In the long run, any conversation starter can be a good thing. Gives you a chance to smile at someone and talk about whatever they bring up. It can lead to other things.

    ps: I always bring what I want to eat to a potluck because I can be somewhat picky. I bring a great green salad or a pasta salad that I love. Husband brings warm macncheese because he loves it. I would generally not allow anyone to dictate what I was bringing or sign up for something I would not be happy bringing home and eating. Did you choose potato salad and change your mind? Why not bring the black bean salad? Seems either would be fine as a side choice and healthy. Is this group somehow more dictatorial? Waht would have happened if you just brought your favorite salad because you forgot to buy potatoes?

    Forgot to add that we have experienced the same thing for over 30 years because hubby does not eat 4 legged animals. In France, we even had a card made out for the waiter. Uggg. We use the phrase 4 legged because then we don't have to explain that pork or lamb is meat which is a question we have gotten fairly often. Sometimes people are just ignorant.

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    My husband was bit by a tick and developed an allergy to all meat. It is actually called a mammalian protein allergy. That's the phrase we use, although no one has tried to feed him whale meat yet. . .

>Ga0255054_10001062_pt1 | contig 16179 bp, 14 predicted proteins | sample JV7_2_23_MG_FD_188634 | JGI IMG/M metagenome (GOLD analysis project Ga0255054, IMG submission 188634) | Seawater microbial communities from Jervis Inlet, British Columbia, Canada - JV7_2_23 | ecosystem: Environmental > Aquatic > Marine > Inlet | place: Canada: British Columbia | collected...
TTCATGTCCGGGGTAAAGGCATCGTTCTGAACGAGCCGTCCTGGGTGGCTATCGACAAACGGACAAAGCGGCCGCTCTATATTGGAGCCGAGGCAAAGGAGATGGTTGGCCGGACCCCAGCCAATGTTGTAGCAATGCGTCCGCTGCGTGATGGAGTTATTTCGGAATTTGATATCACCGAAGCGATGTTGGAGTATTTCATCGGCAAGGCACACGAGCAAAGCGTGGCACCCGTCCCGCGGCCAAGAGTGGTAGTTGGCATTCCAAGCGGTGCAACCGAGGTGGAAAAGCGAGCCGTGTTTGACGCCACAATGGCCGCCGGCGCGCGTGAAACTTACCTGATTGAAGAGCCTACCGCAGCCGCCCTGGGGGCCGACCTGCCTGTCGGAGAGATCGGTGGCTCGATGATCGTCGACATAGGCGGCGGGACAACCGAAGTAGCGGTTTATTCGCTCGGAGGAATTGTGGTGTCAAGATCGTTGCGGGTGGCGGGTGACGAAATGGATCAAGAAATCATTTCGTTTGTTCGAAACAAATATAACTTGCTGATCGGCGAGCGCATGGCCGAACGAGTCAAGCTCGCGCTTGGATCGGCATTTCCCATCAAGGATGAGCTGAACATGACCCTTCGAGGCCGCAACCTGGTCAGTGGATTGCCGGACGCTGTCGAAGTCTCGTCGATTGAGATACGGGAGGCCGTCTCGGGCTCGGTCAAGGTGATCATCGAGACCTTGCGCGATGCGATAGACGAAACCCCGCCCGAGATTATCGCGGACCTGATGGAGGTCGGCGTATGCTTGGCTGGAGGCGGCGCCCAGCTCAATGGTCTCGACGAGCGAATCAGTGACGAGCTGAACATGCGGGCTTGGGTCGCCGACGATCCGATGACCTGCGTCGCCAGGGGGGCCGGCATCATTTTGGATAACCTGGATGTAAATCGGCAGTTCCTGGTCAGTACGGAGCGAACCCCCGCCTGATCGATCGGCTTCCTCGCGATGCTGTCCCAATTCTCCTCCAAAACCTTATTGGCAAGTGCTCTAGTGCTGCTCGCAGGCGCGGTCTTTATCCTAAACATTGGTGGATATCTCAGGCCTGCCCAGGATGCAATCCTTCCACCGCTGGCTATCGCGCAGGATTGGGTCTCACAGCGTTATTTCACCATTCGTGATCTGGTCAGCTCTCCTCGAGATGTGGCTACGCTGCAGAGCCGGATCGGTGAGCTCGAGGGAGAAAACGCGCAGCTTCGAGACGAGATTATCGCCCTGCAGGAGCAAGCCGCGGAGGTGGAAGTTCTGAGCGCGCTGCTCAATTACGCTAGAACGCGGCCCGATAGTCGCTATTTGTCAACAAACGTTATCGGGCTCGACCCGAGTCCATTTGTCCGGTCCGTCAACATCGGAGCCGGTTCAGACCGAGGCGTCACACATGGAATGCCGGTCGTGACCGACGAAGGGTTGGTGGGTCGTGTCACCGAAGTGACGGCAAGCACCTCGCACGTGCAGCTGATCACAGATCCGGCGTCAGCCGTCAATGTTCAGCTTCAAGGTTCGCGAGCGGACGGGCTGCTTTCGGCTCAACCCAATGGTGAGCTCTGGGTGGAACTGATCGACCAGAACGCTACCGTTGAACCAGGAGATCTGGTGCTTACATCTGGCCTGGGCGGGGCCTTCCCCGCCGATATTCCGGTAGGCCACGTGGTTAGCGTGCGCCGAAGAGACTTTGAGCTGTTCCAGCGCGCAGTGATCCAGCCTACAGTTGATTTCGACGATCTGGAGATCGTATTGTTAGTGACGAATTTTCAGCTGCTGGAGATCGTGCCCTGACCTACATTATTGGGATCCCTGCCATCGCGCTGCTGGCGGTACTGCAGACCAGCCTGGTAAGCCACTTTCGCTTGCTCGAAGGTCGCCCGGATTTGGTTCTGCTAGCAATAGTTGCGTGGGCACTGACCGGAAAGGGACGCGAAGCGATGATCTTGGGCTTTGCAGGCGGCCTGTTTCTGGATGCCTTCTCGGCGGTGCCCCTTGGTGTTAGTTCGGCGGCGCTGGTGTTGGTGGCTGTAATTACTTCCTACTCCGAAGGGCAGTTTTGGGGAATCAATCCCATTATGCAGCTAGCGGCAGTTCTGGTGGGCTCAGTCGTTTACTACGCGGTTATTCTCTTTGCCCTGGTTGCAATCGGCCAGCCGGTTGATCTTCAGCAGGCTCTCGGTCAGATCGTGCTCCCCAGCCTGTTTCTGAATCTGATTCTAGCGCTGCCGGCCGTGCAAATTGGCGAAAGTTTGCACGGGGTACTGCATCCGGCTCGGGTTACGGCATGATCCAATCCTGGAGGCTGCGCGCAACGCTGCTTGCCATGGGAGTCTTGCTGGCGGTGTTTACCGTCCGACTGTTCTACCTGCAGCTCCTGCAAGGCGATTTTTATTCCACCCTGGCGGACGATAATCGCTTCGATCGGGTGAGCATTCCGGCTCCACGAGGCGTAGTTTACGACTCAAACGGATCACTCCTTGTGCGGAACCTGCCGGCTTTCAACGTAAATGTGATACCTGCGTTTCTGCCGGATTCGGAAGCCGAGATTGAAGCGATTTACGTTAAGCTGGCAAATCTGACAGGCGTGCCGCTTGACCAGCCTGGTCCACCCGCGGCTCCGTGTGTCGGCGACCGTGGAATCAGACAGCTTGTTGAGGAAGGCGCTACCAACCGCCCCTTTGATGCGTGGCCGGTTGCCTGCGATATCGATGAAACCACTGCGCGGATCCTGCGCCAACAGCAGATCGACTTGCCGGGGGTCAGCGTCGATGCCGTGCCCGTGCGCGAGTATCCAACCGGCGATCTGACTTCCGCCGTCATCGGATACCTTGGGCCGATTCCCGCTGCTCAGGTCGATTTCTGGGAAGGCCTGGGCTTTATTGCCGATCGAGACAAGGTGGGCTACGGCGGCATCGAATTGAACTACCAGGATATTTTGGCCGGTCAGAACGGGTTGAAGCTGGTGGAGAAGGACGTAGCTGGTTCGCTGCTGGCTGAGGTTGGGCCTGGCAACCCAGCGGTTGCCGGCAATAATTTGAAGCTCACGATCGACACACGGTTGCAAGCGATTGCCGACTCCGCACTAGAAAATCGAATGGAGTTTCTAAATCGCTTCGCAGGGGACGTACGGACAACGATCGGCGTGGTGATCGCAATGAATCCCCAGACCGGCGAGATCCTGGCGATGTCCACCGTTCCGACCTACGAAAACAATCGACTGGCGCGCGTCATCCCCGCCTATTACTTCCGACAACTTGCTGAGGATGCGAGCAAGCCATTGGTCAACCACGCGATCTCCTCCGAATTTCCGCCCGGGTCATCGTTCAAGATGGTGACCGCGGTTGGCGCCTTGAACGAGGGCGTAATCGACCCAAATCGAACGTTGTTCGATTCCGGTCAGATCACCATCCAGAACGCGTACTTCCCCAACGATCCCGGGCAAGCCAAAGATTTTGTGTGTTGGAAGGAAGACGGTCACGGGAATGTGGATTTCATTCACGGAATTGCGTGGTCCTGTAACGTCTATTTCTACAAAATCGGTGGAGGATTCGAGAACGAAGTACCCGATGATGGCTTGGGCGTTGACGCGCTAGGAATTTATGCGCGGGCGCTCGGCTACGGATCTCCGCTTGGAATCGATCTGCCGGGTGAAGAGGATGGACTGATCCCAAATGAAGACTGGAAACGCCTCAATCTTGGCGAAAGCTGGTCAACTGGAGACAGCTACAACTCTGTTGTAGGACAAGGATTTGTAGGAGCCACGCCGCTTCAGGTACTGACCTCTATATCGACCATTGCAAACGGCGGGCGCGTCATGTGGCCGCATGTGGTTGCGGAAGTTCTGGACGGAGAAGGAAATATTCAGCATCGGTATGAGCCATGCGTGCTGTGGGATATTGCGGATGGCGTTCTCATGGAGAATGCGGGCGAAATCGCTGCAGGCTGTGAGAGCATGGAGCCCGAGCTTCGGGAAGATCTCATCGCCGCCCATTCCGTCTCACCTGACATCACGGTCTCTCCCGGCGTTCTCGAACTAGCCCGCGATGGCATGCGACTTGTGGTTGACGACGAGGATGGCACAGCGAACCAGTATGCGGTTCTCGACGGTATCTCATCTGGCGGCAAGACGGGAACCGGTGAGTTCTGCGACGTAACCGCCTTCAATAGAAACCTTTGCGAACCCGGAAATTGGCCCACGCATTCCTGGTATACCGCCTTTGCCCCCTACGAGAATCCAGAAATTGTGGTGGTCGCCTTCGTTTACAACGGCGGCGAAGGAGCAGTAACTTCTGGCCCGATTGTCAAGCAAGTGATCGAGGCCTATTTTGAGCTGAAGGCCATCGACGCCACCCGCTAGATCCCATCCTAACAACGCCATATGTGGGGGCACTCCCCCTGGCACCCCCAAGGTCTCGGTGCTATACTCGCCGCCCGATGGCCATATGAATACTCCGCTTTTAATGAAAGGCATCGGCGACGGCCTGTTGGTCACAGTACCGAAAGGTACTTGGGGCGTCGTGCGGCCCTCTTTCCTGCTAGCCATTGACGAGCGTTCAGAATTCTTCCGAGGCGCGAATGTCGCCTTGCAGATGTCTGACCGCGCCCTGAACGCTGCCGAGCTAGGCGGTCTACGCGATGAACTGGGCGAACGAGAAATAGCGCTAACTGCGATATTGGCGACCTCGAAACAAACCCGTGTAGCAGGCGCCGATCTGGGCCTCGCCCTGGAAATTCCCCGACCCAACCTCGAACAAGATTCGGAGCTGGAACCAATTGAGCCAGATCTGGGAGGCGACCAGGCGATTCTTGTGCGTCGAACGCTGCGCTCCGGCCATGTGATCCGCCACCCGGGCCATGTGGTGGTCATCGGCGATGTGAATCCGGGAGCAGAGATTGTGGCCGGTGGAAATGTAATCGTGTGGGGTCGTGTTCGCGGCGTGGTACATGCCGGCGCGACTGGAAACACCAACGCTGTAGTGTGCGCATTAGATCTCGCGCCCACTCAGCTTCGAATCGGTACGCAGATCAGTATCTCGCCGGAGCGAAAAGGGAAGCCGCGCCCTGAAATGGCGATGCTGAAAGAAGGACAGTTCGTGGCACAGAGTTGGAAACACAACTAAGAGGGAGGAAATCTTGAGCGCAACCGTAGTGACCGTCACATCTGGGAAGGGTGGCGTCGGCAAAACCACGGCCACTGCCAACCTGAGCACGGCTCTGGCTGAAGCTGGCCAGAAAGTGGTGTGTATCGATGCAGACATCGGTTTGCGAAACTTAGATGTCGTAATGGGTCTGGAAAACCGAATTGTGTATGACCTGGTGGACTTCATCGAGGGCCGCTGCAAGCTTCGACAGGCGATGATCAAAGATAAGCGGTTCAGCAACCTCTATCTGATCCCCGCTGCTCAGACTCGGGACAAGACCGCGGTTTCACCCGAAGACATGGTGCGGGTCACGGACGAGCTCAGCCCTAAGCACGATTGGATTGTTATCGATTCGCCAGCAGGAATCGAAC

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    Senior Member herbgeek's Avatar
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    I am hearing "Others don't get me or my choices. Others look at me funny or question my choices."
    I have noticed over the years that the punk kid you say you were is often in conflict with wanting to be part of a group. You pick something that is anti-whatever culture you are currently part of, then wonder why everyone doesn't make the same choices as you, or feel somehow singled out if someone questions your choice. You want to bring different things to your teaching, then wonder why everyone isn't on board with your ideas or why your supervisor puts so much emphasis on paperwork and following the rules/dates/budget when you are focused on improving the quality of your content (I'm assuming in your mind you see content as more important as I would, but not everyone thinks that way). You choose different spirituality and eating and wonder why everyone isn't on board. I think bringing your ideas is a wonderful thing, don't get me wrong, the world needs you and what you bring, but the downside of being or saying different, is that not everyone is going to be happy with that. Just how it is. This is where your Buddhism can help in learning to be less attached to any outcomes, one outcome of which is being warmly welcomed by people who are different from you.

  8. #8
    Senior Member Sad Eyed Lady's Avatar
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    Quote Originally Posted by Tybee View Post